The one-second shutter speed makes the water smooth, like the calm before the storm. I’m nervous when out in these conditions, the air is thick, and it’s only a matter of time before lightning strikes. We get more lightning than anywhere on earth because of the geography. My heightened state of nerves battles it out with my need to get a good picture.
The thunder clouds always come down the river, from east to west. Often, if we’re at an outdoor restaurant along the water, we can watch the clouds heading towards us. The river is about a mile wide, so it has its own micro-climate. After the storm passes, we brush the water off the table and, enjoy the rest of the meal, just like clockwork.
This is a near reproduction of an image I did a few years ago. The angle is different, but the story is the same; rocks, pier, water and sky.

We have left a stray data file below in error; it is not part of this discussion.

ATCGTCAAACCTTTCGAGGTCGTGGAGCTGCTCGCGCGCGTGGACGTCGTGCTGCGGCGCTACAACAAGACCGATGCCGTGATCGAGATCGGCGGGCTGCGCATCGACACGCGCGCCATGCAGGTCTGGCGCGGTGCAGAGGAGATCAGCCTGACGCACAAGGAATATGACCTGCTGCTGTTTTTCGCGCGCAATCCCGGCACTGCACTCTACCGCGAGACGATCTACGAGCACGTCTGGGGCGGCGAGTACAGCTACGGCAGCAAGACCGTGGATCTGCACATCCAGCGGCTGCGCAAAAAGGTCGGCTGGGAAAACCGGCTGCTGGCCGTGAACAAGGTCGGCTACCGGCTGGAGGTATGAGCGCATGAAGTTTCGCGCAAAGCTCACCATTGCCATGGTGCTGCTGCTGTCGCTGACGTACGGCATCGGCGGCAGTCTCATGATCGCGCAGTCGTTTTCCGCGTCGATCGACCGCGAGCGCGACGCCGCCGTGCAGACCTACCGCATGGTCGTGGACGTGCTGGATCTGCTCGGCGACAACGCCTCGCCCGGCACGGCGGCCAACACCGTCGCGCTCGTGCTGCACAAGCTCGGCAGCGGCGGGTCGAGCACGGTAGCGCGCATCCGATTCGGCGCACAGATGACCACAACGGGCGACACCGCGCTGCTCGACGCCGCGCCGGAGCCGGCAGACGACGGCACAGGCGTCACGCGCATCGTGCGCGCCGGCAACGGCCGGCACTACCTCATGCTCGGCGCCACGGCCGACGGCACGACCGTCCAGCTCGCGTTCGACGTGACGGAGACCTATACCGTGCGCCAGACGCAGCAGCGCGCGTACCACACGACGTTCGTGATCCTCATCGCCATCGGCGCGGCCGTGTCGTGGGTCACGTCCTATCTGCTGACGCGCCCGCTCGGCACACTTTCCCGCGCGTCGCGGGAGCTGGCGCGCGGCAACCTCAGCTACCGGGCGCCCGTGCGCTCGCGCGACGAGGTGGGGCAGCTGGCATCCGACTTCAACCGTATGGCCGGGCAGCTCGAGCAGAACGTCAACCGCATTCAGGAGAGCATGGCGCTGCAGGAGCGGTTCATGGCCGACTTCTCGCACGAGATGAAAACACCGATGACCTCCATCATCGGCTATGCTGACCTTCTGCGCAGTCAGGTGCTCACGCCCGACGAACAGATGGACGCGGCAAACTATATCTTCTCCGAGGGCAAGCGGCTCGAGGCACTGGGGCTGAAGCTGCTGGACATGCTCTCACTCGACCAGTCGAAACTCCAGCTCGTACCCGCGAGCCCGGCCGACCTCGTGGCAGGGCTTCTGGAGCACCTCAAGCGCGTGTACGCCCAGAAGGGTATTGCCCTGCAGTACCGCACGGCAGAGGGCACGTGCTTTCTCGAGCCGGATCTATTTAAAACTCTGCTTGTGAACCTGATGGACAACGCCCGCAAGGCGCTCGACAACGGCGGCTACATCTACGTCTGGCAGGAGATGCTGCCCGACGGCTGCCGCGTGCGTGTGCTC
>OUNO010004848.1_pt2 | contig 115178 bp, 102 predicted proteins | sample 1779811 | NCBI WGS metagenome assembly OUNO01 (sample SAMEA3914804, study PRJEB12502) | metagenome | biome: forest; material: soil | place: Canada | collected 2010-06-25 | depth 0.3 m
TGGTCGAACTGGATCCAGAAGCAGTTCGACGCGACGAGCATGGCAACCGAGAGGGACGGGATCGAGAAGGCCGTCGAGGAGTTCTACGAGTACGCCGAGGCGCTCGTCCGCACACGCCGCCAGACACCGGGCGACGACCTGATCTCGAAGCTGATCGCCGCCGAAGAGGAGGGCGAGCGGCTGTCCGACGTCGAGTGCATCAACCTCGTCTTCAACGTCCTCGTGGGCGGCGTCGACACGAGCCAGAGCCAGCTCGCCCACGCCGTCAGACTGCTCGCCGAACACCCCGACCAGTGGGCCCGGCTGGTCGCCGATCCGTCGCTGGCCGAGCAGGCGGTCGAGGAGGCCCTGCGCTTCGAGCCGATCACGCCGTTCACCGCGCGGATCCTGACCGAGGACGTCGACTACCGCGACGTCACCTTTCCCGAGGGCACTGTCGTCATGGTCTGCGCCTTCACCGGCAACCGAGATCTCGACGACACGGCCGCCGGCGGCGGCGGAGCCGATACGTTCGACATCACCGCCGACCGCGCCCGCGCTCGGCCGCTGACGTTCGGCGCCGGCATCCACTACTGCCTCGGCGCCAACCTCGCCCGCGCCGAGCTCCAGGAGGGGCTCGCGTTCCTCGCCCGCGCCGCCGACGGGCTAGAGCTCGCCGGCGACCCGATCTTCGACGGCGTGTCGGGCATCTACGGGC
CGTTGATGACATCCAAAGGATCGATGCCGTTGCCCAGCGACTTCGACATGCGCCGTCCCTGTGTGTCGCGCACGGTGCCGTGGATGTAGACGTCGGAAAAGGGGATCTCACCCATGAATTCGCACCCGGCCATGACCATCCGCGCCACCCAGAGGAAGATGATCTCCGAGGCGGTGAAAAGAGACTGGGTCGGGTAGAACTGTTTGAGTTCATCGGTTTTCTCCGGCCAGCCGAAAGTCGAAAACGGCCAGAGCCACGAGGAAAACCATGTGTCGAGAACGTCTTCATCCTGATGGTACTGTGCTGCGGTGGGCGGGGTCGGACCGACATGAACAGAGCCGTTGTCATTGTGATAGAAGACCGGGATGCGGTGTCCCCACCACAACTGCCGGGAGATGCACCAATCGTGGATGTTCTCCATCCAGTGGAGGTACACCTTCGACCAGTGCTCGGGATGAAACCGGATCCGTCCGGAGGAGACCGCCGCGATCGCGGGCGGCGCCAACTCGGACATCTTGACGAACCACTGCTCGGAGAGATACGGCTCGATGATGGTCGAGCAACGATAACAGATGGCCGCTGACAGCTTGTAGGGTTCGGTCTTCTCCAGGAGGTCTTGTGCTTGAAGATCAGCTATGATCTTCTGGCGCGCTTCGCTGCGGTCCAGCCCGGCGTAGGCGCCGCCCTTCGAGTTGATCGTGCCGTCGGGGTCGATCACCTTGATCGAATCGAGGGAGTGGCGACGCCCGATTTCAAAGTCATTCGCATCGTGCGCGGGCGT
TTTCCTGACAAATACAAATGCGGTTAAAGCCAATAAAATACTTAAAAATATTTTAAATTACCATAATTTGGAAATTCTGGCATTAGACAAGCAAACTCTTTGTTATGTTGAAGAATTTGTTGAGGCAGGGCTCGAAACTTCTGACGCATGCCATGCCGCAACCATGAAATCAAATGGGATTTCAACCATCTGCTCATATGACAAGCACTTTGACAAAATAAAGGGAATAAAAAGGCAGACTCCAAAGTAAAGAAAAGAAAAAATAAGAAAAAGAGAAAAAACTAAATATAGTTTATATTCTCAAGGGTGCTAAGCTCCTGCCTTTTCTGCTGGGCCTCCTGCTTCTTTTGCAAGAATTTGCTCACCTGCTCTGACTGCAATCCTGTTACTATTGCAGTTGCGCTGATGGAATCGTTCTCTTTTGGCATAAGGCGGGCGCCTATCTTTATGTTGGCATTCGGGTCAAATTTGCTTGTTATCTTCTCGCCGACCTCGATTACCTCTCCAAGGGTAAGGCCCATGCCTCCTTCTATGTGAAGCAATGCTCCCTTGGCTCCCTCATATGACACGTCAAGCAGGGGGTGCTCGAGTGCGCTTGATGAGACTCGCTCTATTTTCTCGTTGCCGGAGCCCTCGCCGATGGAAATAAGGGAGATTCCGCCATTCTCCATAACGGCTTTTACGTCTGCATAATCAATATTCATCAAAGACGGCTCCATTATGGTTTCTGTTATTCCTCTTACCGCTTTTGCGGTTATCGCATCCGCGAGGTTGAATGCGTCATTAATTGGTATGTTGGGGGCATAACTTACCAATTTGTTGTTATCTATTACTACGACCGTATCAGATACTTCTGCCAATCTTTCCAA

I’ve changed the way I take and process photos so this is perhaps the upgraded version. Everything else in life gets updated, why not pictures? I must have deleted the first one because I can’t find it. But it’s not just my imagination because I printed it and sold a few copies. But now, I prefer this version.
As time goes on, I see many more things in a photo, some good, some so-so. Much of my earlier work I would like to redo, a 2.0 gallery if you will. And eventually, I will because I keep going to the same places. And if I think about it, I’ll probably never stop doing that. Just going back to the same areas, and taking upgraded photos until we get to version X. At least that’s the theory.